Rosie to the Rescue: “My Tips for Successful Potty Training”
With New Year’s resolutions made, perhaps even broken and re-made, you might be thinking about some for your kids. Perhaps one is that milestone of all milestones: to potty train!
Before you start to fret that your little girl or boy will never get there, just ask yourself: Have you ever seen someone walk down the aisle, wedding dress or tux-clad, in a diaper? The point is, your wee one will eventually be potty trained and while you can push him (or her) to do it early, it is far better and easier to wait until he’s ready. And, I promise, it will happen way before he gets married!
In order to tell whether your wee one is ready, check for these signs:
*Able to pull pants up and down
*Tells you when he has a dirty diaper, and has words for pee and poop.
*Can sit quietly for 2-5 minutes–and therefore has a chance of staying on the potty long enough
*Shows interest in the bathroom
*Able to follow basic directions
*Is in the age range of 18 months to 3 1/2 years old
*There are no other big changes happening for your child, like starting school, recovering from illness, moving into a toddler bed, etc.
If you think your child is ready then you also have to make sure you’re ready. So:
*Are you able to be at home for two full days?
*Is there anything else going on that will make it hard for you to focus on this and be positive and upbeat? It can take a lot of patience.
If you are feeling like now is the time and all these items are checked, then I say go for it, making sure to keep an incredibly proud and positive attitude and never letting your wee one feel disappointed or embarrassed if he has an accident.
These pointers should help you reach your goal:
*Watch some potty-related DVDs, or read some bathroom related stories.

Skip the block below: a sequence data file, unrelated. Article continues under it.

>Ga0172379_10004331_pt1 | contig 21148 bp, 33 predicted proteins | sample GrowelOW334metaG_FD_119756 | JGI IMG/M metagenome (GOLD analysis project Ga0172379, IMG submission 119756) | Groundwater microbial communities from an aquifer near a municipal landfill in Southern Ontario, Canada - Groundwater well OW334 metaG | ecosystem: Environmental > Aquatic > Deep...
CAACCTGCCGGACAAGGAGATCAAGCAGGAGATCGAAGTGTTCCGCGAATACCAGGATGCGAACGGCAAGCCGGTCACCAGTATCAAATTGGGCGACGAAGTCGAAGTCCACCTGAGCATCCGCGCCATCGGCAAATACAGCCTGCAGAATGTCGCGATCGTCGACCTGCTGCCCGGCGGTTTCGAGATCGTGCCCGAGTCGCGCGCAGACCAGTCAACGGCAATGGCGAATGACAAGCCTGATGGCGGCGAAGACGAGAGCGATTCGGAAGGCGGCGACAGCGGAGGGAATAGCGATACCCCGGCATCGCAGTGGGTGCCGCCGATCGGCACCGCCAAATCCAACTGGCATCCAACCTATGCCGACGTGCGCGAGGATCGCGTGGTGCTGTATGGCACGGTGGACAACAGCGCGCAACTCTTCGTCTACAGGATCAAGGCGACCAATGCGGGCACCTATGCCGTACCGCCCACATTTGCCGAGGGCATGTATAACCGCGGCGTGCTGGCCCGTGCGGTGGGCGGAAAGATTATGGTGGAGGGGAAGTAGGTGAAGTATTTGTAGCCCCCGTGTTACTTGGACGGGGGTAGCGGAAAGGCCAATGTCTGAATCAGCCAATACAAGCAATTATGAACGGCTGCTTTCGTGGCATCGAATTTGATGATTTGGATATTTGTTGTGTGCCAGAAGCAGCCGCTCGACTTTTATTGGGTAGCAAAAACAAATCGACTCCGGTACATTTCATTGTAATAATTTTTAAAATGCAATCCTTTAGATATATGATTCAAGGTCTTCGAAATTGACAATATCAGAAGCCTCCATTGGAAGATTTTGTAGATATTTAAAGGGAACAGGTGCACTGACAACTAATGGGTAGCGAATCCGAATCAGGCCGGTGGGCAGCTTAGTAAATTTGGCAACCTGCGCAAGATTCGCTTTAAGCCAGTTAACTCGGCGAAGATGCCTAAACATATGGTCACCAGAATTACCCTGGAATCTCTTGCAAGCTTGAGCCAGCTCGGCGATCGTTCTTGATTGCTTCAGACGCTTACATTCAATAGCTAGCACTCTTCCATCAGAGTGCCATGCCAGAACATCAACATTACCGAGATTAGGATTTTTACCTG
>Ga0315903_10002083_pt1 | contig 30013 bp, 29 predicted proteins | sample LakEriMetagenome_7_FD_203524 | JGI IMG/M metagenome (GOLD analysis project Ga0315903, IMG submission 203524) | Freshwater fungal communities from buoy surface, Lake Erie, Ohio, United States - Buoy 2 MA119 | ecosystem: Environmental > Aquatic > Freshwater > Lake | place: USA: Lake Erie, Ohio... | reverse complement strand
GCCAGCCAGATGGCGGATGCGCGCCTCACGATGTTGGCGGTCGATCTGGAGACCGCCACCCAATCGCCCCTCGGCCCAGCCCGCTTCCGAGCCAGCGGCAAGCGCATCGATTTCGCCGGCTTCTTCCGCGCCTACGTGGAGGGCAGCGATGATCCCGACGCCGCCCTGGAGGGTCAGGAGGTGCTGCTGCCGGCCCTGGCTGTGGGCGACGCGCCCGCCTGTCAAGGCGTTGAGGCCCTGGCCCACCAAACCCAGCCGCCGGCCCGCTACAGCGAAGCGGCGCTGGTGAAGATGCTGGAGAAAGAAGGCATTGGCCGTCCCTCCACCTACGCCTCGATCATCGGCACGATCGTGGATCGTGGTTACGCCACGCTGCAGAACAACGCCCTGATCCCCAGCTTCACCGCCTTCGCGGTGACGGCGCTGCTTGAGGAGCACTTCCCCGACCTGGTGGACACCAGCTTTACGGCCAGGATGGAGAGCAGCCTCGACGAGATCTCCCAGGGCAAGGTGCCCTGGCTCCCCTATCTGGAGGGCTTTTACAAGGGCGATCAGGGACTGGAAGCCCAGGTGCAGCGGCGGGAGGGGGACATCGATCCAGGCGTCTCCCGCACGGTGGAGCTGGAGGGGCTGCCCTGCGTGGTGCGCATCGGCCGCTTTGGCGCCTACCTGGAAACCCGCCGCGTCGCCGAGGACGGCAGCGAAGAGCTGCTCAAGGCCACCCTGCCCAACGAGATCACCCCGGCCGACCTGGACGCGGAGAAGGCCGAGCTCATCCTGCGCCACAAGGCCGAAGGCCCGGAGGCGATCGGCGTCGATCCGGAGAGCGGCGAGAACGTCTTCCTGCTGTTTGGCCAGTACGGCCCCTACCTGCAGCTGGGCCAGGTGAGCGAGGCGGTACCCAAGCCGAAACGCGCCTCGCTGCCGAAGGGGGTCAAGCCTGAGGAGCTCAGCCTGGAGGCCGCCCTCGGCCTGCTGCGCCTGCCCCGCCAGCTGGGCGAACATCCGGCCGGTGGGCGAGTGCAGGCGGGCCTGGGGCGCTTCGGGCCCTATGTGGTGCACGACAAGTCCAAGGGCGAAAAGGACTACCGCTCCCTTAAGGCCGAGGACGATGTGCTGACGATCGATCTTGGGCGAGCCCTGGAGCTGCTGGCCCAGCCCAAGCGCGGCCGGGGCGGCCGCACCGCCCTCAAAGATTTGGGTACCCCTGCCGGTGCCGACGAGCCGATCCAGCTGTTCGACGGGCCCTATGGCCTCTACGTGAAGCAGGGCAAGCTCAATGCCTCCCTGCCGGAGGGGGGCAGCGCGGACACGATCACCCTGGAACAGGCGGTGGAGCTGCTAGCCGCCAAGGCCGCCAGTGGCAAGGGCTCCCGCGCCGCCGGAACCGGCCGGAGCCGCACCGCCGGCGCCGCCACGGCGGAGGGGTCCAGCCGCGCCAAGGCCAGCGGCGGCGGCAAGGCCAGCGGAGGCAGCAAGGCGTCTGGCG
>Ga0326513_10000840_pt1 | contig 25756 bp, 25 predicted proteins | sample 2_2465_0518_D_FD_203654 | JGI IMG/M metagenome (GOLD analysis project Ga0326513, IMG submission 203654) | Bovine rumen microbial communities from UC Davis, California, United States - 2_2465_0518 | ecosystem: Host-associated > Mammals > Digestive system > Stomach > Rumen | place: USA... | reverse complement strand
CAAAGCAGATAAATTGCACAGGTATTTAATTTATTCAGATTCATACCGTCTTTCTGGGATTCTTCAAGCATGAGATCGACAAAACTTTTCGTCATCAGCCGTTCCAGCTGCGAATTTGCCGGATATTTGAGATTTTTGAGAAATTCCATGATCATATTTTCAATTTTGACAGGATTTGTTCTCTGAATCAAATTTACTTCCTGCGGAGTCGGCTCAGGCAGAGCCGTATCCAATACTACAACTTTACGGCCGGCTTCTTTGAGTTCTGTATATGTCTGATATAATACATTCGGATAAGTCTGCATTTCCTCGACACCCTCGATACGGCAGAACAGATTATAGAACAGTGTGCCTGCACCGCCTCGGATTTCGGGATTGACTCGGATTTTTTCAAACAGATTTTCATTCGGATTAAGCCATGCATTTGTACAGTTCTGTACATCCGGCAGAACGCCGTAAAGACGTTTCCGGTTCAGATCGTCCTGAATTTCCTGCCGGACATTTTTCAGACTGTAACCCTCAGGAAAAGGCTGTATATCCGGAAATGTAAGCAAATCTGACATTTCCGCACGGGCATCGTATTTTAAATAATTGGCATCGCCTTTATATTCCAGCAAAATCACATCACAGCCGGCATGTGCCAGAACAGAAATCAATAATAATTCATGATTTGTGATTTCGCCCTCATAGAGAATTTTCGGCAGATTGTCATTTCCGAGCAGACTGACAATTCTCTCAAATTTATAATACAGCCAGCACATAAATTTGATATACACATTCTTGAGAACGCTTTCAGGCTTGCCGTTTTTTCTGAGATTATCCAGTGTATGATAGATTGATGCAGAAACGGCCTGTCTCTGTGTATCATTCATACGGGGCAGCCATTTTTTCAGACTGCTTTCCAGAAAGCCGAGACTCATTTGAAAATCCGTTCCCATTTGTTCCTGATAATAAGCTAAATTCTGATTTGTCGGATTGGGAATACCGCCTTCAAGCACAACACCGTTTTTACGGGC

*Make sure to push modesty aside and show your child how the whole process works. Make a point of buying “big-kid” underwear as something really special.
*Consider a sticker chart and reward system, although many children will feel rewarded in the success of being able to use the toilet independently. However, if a little extra incentive is needed, that’s okay too.
*Make sure you return to the potty every 30 to 60 minutes for those first two days until your child gets the hang of it.
*When potty training, tackle daytime dryness first, and use pull-ups at night.
*If your child isn’t sure where to stand or sit, you can buy a special potty or training seat. For boys, draw around their feet on a box by the toilet, so they know where to stand.
*Make sure to always go with your child to the bathroom, and keep the atmosphere relaxed.
With all these tools you’ll be sure to get there and before you know it, you’ll hear the sound of the flush and you’ll realize your little one just went to the potty and didn’t even tell you! I cried the first time this happened. I know: totally crazy, but it made me feel like the next step was college. I was getting a little ahead of myself….Add a Comment